Jerusalem, in spite of the dangers to their lives. They are to await a great
gift, a great power that Jesus would send them from the Father.

In spite of all these things, Jesus’ departure does
not create panic or fear. Instead, once they are jolted out of their sense of
wonder by the words of the two angels, they returned to Jerusalem with great
joy. Clearly they have already received the gift of faith, so the Holy Spirit
was already at work in their lives. Yet that same Spirit would soon come to
them in an even more powerful way, to provide that great power for the benefit
of others, too.

Jesus’ ascension was not an abandonment of those
apostles and His fledgling Church, but a physical movement that completed His
earthly ministry. It shifted the responsibility for the carrying out of the
Church’s mission to proclaim the Good News from the one divine and human unity
of Jesus to a new unity—once comprised of the human nature of believers and the
divine nature of the Holy Spirit.

Sometimes when our faith is wavering a bit, we may
begin to wonder why Jesus had to ascend to heaven, rather than remaining
physically present in the world in a way He could be seen, heard, and touched.
After all, wouldn’t that be much more effective for convincing people of His
love and His work for their salvation? Isn’t that one of the great criticisms
of the Christian faith by unbelievers: That we believe in a God we cannot see
with physical eyes? That we trust in a witness given to us by individuals who
have long since departed this world, like the Savior we claim was here once,
but is no longer seen?

Yet we do indeed trust that the One who was conceived,
born, suffered, died, was buried, and rose again did also indeed ascend to
heaven, and He did so because just as all His other physical movements did, His
ascension achieves God purposes: It once again demonstrates His power, His
glory, and His divinity. It returns Him once again to His rightful place at
the right hand of the Father, to reign eternally and from which He will one day
move again, returning as judge of all and chief of the heavenly harvest.

In the interim, He has sent to us, His Church—to His
body which remains here on earth—the Comforter. The Holy Spirit who guides,
protects, teaches, and motivates us. At the same time, also, from His throne
of glory on high, Jesus hears our prayers and intercedes with the Father for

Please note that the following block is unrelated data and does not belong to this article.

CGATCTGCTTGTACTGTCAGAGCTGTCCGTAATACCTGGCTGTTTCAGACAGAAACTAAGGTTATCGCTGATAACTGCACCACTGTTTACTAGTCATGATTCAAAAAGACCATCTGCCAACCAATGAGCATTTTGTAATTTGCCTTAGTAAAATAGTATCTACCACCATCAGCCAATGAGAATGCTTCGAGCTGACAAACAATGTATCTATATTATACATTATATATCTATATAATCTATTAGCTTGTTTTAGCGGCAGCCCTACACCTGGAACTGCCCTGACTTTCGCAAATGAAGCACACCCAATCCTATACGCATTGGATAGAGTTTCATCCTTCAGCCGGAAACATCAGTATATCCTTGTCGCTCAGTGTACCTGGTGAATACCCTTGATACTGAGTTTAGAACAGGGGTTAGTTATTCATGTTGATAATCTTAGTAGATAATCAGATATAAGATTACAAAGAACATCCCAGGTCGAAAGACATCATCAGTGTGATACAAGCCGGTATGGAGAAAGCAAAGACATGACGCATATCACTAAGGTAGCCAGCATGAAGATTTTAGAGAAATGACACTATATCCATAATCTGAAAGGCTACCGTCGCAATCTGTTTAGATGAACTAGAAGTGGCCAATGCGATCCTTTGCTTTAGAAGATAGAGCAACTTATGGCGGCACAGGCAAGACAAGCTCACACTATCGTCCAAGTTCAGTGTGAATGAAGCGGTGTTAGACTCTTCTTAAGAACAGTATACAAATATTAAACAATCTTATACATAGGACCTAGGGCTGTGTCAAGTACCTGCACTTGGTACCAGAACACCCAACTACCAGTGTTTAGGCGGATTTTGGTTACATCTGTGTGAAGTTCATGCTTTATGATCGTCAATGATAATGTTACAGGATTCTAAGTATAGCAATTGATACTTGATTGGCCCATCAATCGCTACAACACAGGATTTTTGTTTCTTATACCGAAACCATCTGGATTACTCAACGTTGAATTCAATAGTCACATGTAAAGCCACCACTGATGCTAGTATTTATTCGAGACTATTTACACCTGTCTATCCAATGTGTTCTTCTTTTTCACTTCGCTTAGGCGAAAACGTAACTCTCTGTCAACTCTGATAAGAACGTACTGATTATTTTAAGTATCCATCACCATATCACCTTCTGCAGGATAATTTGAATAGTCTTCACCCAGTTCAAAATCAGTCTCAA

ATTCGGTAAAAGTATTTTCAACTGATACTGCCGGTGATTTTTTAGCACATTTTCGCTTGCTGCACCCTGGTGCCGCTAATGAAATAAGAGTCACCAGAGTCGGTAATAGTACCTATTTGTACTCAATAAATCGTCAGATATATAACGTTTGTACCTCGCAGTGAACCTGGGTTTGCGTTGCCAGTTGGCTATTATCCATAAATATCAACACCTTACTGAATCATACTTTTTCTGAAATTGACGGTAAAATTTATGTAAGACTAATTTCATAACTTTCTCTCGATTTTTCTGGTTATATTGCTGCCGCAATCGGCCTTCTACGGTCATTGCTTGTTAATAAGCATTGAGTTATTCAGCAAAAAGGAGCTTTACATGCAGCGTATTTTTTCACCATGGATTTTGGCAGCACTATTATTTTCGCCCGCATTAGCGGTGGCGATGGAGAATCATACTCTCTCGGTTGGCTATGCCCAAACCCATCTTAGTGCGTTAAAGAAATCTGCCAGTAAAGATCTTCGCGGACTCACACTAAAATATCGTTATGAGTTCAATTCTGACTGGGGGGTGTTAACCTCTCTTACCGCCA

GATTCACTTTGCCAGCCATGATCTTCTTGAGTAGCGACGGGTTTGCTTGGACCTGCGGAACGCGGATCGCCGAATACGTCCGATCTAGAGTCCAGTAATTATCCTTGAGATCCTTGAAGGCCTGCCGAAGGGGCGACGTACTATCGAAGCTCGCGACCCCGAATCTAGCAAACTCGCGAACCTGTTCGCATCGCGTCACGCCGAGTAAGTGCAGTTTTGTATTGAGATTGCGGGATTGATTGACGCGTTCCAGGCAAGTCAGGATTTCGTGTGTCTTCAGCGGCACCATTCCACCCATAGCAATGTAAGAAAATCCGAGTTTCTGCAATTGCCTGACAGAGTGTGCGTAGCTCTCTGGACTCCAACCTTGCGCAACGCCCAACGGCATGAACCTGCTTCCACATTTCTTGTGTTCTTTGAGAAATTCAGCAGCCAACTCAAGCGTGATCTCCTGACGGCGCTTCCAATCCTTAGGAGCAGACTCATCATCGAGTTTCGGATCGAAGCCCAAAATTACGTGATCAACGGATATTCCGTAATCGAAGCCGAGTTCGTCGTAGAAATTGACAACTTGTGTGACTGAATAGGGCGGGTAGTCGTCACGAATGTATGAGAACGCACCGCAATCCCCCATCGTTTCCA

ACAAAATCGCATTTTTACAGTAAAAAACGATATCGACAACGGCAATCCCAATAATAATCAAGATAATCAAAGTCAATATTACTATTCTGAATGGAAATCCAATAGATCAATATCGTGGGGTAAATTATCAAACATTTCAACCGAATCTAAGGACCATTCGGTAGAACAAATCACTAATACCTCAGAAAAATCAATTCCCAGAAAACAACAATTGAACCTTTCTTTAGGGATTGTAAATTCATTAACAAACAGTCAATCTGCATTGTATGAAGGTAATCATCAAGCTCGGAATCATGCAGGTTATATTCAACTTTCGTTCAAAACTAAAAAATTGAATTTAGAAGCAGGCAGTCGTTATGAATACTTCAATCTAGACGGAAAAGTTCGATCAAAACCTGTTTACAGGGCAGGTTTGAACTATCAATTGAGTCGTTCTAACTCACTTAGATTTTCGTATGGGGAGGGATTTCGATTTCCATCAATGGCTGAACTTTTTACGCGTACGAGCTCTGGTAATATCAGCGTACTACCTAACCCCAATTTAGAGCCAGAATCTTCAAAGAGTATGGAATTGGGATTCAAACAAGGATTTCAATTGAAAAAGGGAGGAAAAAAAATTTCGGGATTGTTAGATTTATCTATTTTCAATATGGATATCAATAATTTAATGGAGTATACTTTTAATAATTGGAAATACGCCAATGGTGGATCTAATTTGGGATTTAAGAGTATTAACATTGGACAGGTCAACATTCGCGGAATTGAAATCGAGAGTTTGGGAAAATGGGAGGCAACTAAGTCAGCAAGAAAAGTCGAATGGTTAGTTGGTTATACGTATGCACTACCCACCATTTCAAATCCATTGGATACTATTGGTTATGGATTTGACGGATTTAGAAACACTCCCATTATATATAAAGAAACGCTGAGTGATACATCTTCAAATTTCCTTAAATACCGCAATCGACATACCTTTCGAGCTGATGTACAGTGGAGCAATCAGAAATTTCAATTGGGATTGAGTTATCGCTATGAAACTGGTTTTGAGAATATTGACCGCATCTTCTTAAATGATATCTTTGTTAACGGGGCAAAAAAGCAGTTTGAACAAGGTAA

By this, too, we are comforted, knowing that in spite
of our weakness and corruption, the unblemished Lamb whose body and blood was
the perfect and acceptable sacrifice for our sins now speaks perfect and
acceptable words to God on our behalf.

For all these reasons, we ought to praise and thank
our Lord and Savior for His ascension—for having completed His work of salvation
here on earth, and for returning to heaven to prepare a place for us. Even as
we do, we carry on His work of spreading the Good News of His work to others.
Proclaim His name to all the nations so that they, too, may inherit a portion
of the kingdom of heaven.

Christ physically ascended to heaven, sitting at the
right hand of the Father, yet He remains continually active in the world
through the Spirit, and constantly sends us His gifts and blessings through His
Church. So don’t be left standing, looking into heaven.

Instead, let heaven wash over your skin, each time you
remember the first time it did at the font. Let heaven flow into your ears and
your heart, each time His Word is proclaimed to you. And let heaven pass over
your lips and be tasted on your tongue as Christ returns to you again and
again, bringing His body and blood and opening to you a glimpse of the eternal
heavenly feast each time you approach His altar.

Jesus moved from earth to heaven in His ascension
because that was the next step of a divinely-appointed journey on which He has
embarked. It is a path on which you also travel—a few steps behind your
Master, as disciples always must. But you are linked to Him forever, and where
He leads, you will surely one day follow.

In the holy name of our Lord and Savior, who was
raised from the dead and now reigns on high, Amen.